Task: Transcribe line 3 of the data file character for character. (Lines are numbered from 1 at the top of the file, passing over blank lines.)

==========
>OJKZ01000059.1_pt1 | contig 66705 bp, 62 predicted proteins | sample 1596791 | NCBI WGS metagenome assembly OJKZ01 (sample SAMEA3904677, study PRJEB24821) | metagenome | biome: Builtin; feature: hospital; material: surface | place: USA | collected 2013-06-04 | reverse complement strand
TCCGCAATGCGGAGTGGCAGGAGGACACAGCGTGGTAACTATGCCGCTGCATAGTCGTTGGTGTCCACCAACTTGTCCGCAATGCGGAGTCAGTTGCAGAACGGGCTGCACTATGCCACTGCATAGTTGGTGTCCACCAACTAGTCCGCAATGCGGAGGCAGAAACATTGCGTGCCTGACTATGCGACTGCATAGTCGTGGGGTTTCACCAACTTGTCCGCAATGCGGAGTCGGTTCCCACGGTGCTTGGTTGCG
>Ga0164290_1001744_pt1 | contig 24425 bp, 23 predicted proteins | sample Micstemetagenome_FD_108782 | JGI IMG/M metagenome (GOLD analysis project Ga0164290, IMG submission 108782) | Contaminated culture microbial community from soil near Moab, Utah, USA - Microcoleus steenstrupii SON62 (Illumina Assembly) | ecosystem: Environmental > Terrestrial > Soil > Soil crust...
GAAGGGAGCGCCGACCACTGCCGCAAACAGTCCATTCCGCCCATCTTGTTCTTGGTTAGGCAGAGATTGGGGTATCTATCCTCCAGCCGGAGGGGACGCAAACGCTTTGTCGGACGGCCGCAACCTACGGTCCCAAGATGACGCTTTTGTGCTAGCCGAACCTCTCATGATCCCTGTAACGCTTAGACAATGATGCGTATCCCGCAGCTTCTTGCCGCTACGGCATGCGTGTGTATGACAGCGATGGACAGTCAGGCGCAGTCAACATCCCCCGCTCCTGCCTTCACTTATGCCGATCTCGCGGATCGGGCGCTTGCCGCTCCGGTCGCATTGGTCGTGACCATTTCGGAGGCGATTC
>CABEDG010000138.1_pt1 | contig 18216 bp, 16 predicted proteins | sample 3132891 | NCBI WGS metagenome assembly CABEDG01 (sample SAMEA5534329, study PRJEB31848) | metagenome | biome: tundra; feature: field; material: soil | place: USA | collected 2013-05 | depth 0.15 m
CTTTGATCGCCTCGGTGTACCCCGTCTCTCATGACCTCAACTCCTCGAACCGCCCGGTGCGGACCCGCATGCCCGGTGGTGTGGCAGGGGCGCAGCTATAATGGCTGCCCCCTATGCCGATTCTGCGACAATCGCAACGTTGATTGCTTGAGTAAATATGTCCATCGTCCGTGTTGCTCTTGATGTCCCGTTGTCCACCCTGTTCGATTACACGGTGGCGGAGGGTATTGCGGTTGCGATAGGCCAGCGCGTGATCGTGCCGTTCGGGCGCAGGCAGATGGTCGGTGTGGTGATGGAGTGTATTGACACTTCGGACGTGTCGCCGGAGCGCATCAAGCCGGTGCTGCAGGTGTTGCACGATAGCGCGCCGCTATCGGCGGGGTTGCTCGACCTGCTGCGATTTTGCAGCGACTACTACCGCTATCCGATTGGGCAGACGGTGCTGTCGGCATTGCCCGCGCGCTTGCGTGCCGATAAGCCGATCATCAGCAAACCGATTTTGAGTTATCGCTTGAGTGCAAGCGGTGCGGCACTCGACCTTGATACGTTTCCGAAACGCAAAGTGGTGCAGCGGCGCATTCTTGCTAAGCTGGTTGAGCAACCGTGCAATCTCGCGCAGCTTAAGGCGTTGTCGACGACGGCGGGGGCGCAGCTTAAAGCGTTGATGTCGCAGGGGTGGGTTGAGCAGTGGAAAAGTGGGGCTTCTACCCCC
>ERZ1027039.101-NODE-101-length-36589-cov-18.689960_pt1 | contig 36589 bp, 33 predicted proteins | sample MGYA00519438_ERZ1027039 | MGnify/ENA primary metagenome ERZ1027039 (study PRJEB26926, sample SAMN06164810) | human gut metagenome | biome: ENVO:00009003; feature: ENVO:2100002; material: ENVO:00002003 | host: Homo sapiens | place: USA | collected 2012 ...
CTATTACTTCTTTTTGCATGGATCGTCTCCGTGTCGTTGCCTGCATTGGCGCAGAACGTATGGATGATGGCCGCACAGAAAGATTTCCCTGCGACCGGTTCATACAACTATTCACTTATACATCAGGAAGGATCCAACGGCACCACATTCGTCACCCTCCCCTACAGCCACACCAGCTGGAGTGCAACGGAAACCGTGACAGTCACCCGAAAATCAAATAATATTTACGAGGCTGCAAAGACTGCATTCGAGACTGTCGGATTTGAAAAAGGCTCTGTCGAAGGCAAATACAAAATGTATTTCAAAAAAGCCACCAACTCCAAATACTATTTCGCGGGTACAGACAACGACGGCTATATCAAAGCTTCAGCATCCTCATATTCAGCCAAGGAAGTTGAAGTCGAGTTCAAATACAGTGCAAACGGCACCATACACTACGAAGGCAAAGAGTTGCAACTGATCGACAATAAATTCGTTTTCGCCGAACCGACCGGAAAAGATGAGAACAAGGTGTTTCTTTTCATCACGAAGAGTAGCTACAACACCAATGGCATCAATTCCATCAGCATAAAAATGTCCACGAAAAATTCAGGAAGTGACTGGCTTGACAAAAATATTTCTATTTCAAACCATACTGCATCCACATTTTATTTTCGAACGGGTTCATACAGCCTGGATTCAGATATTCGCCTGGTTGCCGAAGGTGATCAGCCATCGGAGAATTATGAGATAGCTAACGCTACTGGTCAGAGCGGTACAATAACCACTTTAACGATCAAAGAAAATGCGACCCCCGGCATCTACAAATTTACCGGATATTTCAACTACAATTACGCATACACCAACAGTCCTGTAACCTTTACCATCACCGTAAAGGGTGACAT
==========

>Ga0164290_1001744_pt1 | contig 24425 bp, 23 predicted proteins | sample Micstemetagenome_FD_108782 | JGI IMG/M metagenome (GOLD analysis project Ga0164290, IMG submission 108782) | Contaminated culture microbial community from soil near Moab, Utah, USA - Microcoleus steenstrupii SON62 (Illumina Assembly) | ecosystem: Environmental > Terrestrial > Soil > Soil crust...